The two televised leaders debates of the election campaign are to be held almost three weeks apart – with the first debate taking place next week.
UTV will broadcast its debate between the leaders of the five biggest Stormont parties next Wednesday (13 April) at 8pm. The debate will be chaired by presenter Marc Mallet in front of an audience in Belfast’s Lyric Theatre.
By contrast, the BBC’s televised leaders debate will take place just two days before the election. The programme, hosted by veteran broadcaster Noel Thompson, will also involve the five main parties – the DUP, Sinn Féin, SDLP, UUP and Alliance.
The debate will be followed by an analysis programme hosted by Tara Mills.
Yesterday the BBC released details of a huge number of election-related programmes on Radio Ulster involving Good Morning Ulster, the Nolan Show, Talkback, Evening Extra and Inside Politics.
As well as those broadcasts, in both a break with past coverage and a nod to concerns about turnout among young people, there will be a programme in which 18-year-olds can put questions directly to the politicians seeking their votes.
Eighteen years after the 1998 Agreement, ‘Election 2016 – The Good Friday Agreement Generation’ will involve first time voters and will be hosted by Stephen Nolan and Tara Mills on 20 April at 9pm.
Send us details of your hustings events
This column will attempt to keep readers up to date on as many hustings events being held across Northern Ireland as possible.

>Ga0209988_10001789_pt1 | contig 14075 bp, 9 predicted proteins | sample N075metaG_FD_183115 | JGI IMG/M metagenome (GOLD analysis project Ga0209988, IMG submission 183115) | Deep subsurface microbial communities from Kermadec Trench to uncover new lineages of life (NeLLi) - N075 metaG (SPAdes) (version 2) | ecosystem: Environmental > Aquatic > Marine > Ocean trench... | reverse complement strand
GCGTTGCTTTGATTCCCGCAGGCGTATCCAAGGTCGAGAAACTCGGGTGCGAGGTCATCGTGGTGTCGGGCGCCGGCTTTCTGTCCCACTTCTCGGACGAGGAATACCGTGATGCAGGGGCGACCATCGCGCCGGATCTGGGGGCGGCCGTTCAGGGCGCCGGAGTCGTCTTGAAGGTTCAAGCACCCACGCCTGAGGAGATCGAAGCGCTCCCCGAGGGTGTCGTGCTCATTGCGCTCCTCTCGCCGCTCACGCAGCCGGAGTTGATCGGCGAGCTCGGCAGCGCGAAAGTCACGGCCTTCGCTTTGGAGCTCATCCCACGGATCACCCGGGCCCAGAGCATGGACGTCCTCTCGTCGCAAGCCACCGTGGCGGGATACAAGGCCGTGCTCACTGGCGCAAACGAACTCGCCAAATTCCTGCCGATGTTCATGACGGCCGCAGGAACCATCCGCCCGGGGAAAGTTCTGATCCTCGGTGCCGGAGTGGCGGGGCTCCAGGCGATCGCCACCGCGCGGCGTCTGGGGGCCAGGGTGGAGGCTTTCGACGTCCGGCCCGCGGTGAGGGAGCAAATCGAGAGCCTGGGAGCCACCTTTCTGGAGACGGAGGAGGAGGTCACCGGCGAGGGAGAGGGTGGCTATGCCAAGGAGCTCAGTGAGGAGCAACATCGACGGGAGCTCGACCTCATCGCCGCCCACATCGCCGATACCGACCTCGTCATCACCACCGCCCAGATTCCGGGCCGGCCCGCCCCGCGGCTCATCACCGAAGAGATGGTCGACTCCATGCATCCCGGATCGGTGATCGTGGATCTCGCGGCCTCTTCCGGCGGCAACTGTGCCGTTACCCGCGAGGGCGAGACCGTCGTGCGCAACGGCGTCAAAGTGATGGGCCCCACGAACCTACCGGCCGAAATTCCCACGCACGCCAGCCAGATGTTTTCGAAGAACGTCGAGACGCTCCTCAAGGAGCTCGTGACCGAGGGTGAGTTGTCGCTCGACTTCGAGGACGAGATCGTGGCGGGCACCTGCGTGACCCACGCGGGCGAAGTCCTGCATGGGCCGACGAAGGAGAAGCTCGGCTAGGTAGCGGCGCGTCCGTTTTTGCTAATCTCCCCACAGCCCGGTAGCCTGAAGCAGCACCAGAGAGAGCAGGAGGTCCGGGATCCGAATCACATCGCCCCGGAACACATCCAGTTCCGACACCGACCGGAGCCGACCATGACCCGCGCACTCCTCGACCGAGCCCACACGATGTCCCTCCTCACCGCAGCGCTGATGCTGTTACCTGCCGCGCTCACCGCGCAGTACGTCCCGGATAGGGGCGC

Although some of the big battleground constituencies will feature in TV debates, in many seats potential voters will only be able to question candidates at local events where they can set out their stall in person.
If you are organising a public hustings event for candidates in your constituency, please send details to email@example.com or phone 02890 897722.
Please include the venue for the event, the time, the names of the candidates who have been invited to take part and the names of those who have agreed to attend.
Pengelly’s paper omits Stalford
It can be tricky for candidates with running mates in constituencies where only one is guaranteed to win.
They need to show loyalty to the party – which means working with their running mate – while ensuring that if only one gets in, they are top dog. Tensions in these circumstances are common.
In South Belfast, the DUP’s Emma Little-Pengelly – who was coopted into the Assembly six months ago by Peter Robinson – has been distributing a newspaper-size pre-election leaflet. Intriguingly, despite eight large pages in which to impart information, there is not a single mention or photo of running mate Christopher Stalford .